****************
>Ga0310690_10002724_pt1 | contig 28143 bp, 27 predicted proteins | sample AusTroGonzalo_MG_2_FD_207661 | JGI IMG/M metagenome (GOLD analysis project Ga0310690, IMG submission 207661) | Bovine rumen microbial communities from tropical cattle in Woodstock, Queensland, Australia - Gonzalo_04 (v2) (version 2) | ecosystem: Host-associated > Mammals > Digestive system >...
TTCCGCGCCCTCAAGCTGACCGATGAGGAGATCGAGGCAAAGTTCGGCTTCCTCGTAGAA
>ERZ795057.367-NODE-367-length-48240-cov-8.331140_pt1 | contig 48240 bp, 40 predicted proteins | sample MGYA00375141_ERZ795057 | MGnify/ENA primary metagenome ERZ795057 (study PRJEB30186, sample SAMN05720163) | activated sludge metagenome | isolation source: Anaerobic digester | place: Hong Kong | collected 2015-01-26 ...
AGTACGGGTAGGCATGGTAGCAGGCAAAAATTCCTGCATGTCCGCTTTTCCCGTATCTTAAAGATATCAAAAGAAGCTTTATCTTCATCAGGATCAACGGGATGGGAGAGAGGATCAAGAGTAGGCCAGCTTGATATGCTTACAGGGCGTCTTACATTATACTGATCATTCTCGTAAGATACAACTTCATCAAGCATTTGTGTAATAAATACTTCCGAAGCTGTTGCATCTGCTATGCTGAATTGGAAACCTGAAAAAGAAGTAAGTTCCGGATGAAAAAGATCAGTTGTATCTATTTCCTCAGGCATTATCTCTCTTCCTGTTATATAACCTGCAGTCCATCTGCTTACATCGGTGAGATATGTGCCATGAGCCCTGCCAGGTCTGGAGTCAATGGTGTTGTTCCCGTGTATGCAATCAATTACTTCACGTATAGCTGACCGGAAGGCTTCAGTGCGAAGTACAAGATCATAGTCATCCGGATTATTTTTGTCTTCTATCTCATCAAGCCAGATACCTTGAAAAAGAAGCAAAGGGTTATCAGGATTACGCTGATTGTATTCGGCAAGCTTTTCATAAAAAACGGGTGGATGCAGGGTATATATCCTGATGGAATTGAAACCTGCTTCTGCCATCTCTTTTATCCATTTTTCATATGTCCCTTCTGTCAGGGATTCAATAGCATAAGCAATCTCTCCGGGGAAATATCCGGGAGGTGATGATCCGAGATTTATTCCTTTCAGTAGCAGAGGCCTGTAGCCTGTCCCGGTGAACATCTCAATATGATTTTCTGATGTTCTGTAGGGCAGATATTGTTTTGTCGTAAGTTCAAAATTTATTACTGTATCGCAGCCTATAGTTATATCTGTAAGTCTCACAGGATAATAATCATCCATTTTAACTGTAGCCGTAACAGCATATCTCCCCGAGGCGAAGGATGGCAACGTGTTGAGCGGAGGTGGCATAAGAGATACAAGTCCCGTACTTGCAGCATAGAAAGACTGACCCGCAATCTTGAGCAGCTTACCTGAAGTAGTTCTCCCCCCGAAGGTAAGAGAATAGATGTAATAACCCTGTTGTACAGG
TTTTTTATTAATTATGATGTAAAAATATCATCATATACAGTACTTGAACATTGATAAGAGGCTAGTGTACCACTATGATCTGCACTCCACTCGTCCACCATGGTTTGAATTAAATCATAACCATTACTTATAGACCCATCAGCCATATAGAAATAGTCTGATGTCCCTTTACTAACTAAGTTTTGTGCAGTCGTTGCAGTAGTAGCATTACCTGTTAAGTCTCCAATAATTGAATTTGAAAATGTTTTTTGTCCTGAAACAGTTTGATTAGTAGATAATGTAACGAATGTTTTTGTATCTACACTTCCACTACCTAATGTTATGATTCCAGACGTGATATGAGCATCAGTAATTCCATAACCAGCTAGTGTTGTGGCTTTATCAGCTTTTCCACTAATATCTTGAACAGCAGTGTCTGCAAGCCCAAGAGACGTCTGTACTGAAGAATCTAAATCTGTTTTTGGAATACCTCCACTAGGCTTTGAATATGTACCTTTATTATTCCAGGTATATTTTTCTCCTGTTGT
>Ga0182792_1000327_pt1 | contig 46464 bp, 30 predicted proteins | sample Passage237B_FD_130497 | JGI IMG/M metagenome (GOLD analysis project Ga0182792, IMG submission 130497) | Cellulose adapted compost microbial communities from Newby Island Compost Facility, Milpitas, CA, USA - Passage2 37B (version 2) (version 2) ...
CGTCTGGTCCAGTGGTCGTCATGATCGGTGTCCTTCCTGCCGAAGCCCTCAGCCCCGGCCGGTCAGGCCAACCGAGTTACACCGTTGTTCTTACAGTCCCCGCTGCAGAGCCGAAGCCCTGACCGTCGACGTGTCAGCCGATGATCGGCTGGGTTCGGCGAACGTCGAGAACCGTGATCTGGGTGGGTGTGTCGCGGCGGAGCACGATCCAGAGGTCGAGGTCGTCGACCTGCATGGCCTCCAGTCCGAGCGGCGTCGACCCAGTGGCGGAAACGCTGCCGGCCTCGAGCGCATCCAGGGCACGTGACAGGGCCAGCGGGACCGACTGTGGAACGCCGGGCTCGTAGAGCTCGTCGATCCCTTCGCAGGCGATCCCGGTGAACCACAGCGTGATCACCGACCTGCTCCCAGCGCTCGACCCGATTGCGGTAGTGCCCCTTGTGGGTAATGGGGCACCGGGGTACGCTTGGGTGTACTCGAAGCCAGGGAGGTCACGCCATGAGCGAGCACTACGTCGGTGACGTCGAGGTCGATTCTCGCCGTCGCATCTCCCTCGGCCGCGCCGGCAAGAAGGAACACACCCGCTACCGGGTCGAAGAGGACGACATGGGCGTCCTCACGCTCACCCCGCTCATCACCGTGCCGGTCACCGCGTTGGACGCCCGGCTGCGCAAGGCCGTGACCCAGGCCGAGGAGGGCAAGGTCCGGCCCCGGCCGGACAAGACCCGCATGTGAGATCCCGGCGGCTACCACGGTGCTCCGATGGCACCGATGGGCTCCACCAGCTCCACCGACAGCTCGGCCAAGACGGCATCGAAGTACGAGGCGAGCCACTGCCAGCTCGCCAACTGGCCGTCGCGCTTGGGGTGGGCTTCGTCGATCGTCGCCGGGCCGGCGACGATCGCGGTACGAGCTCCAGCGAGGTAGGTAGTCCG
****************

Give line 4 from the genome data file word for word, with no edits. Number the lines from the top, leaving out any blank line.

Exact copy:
AGTACGGGTAGGCATGGTAGCAGGCAAAAATTCCTGCATGTCCGCTTTTCCCGTATCTTAAAGATATCAAAAGAAGCTTTATCTTCATCAGGATCAACGGGATGGGAGAGAGGATCAAGAGTAGGCCAGCTTGATATGCTTACAGGGCGTCTTACATTATACTGATCATTCTCGTAAGATACAACTTCATCAAGCATTTGTGTAATAAATACTTCCGAAGCTGTTGCATCTGCTATGCTGAATTGGAAACCTGAAAAAGAAGTAAGTTCCGGATGAAAAAGATCAGTTGTATCTATTTCCTCAGGCATTATCTCTCTTCCTGTTATATAACCTGCAGTCCATCTGCTTACATCGGTGAGATATGTGCCATGAGCCCTGCCAGGTCTGGAGTCAATGGTGTTGTTCCCGTGTATGCAATCAATTACTTCACGTATAGCTGACCGGAAGGCTTCAGTGCGAAGTACAAGATCATAGTCATCCGGATTATTTTTGTCTTCTATCTCATCAAGCCAGATACCTTGAAAAAGAAGCAAAGGGTTATCAGGATTACGCTGATTGTATTCGGCAAGCTTTTCATAAAAAACGGGTGGATGCAGGGTATATATCCTGATGGAATTGAAACCTGCTTCTGCCATCTCTTTTATCCATTTTTCATATGTCCCTTCTGTCAGGGATTCAATAGCATAAGCAATCTCTCCGGGGAAATATCCGGGAGGTGATGATCCGAGATTTATTCCTTTCAGTAGCAGAGGCCTGTAGCCTGTCCCGGTGAACATCTCAATATGATTTTCTGATGTTCTGTAGGGCAGATATTGTTTTGTCGTAAGTTCAAAATTTATTACTGTATCGCAGCCTATAGTTATATCTGTAAGTCTCACAGGATAATAATCATCCATTTTAACTGTAGCCGTAACAGCATATCTCCCCGAGGCGAAGGATGGCAACGTGTTGAGCGGAGGTGGCATAAGAGATACAAGTCCCGTACTTGCAGCATAGAAAGACTGACCCGCAATCTTGAGCAGCTTACCTGAAGTAGTTCTCCCCCCGAAGGTAAGAGAATAGATGTAATAACCCTGTTGTACAGG